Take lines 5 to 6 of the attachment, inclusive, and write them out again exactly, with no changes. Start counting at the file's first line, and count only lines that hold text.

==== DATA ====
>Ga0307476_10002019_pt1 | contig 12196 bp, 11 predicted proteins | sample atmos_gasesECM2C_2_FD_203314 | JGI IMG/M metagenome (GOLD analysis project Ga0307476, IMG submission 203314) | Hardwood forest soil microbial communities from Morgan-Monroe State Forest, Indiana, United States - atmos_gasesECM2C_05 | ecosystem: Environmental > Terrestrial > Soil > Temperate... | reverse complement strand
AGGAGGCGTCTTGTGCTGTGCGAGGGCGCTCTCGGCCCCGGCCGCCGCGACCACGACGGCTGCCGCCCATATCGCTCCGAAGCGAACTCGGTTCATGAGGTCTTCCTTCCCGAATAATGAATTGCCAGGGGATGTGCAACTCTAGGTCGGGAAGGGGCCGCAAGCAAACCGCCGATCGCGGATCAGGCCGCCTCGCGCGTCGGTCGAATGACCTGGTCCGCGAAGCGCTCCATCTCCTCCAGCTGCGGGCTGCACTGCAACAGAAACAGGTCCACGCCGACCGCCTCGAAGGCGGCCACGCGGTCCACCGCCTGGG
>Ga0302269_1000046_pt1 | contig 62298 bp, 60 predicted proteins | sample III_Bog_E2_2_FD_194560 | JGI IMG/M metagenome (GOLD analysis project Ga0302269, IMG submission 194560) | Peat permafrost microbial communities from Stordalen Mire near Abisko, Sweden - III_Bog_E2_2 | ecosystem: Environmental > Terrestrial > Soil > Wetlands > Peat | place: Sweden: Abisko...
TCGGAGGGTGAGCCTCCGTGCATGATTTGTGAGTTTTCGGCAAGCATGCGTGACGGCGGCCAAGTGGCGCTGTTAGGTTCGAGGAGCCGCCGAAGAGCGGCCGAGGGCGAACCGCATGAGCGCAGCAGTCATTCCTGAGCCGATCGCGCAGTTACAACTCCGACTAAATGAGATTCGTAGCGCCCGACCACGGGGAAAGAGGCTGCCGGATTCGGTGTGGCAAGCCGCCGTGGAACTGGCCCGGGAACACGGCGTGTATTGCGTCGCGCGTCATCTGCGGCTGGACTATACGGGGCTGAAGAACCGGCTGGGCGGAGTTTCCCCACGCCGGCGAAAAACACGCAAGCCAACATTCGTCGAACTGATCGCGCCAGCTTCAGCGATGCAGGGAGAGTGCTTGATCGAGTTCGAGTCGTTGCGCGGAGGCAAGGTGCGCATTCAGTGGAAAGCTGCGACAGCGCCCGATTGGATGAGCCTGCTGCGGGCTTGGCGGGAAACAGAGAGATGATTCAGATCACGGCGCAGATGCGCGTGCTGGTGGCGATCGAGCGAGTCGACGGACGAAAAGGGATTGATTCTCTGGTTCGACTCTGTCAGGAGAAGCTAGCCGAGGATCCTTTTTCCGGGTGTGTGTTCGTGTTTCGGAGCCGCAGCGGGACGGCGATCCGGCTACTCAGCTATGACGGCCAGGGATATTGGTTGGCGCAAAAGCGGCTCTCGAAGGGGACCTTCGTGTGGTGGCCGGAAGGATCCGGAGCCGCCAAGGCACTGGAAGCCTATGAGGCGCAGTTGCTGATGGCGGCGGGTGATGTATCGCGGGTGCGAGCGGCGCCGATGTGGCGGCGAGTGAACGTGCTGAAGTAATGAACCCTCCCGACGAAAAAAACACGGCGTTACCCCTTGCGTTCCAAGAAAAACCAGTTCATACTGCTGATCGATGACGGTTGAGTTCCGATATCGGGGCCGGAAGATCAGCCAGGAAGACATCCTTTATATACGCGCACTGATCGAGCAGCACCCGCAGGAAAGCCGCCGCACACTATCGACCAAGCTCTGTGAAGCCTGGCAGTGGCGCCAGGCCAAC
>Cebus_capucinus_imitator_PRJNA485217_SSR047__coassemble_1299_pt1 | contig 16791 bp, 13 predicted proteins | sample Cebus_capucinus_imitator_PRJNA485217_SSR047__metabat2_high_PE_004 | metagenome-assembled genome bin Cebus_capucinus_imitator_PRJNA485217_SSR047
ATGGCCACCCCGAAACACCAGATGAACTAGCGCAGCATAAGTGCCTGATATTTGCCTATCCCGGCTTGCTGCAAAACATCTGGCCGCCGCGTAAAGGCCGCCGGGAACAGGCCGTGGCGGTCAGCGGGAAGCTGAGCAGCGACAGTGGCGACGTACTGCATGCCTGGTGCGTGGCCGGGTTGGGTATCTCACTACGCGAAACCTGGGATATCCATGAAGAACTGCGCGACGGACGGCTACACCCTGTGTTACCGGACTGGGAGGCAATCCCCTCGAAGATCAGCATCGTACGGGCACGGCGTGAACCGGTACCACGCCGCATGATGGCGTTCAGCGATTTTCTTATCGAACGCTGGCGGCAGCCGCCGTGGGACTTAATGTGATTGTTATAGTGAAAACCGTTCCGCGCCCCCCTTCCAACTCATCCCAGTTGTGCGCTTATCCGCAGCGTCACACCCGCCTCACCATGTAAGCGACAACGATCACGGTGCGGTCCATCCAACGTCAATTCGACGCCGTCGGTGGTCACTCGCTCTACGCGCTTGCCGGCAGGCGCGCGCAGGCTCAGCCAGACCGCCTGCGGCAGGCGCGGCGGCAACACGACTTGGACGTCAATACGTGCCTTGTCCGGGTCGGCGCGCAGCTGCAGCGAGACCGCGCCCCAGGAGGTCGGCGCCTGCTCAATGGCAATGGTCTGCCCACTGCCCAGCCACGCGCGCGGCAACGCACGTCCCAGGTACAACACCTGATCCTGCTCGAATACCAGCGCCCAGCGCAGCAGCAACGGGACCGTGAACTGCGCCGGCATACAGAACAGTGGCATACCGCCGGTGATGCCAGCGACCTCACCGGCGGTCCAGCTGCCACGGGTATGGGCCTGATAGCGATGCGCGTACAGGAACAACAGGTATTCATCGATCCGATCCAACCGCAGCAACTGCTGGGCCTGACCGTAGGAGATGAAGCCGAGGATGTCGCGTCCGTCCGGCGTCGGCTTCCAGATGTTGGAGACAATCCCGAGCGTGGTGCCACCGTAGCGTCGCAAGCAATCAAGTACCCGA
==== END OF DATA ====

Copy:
>Cebus_capucinus_imitator_PRJNA485217_SSR047__coassemble_1299_pt1 | contig 16791 bp, 13 predicted proteins | sample Cebus_capucinus_imitator_PRJNA485217_SSR047__metabat2_high_PE_004 | metagenome-assembled genome bin Cebus_capucinus_imitator_PRJNA485217_SSR047
ATGGCCACCCCGAAACACCAGATGAACTAGCGCAGCATAAGTGCCTGATATTTGCCTATCCCGGCTTGCTGCAAAACATCTGGCCGCCGCGTAAAGGCCGCCGGGAACAGGCCGTGGCGGTCAGCGGGAAGCTGAGCAGCGACAGTGGCGACGTACTGCATGCCTGGTGCGTGGCCGGGTTGGGTATCTCACTACGCGAAACCTGGGATATCCATGAAGAACTGCGCGACGGACGGCTACACCCTGTGTTACCGGACTGGGAGGCAATCCCCTCGAAGATCAGCATCGTACGGGCACGGCGTGAACCGGTACCACGCCGCATGATGGCGTTCAGCGATTTTCTTATCGAACGCTGGCGGCAGCCGCCGTGGGACTTAATGTGATTGTTATAGTGAAAACCGTTCCGCGCCCCCCTTCCAACTCATCCCAGTTGTGCGCTTATCCGCAGCGTCACACCCGCCTCACCATGTAAGCGACAACGATCACGGTGCGGTCCATCCAACGTCAATTCGACGCCGTCGGTGGTCACTCGCTCTACGCGCTTGCCGGCAGGCGCGCGCAGGCTCAGCCAGACCGCCTGCGGCAGGCGCGGCGGCAACACGACTTGGACGTCAATACGTGCCTTGTCCGGGTCGGCGCGCAGCTGCAGCGAGACCGCGCCCCAGGAGGTCGGCGCCTGCTCAATGGCAATGGTCTGCCCACTGCCCAGCCACGCGCGCGGCAACGCACGTCCCAGGTACAACACCTGATCCTGCTCGAATACCAGCGCCCAGCGCAGCAGCAACGGGACCGTGAACTGCGCCGGCATACAGAACAGTGGCATACCGCCGGTGATGCCAGCGACCTCACCGGCGGTCCAGCTGCCACGGGTATGGGCCTGATAGCGATGCGCGTACAGGAACAACAGGTATTCATCGATCCGATCCAACCGCAGCAACTGCTGGGCCTGACCGTAGGAGATGAAGCCGAGGATGTCGCGTCCGTCCGGCGTCGGCTTCCAGATGTTGGAGACAATCCCGAGCGTGGTGCCACCGTAGCGTCGCAAGCAATCAAGTACCCGA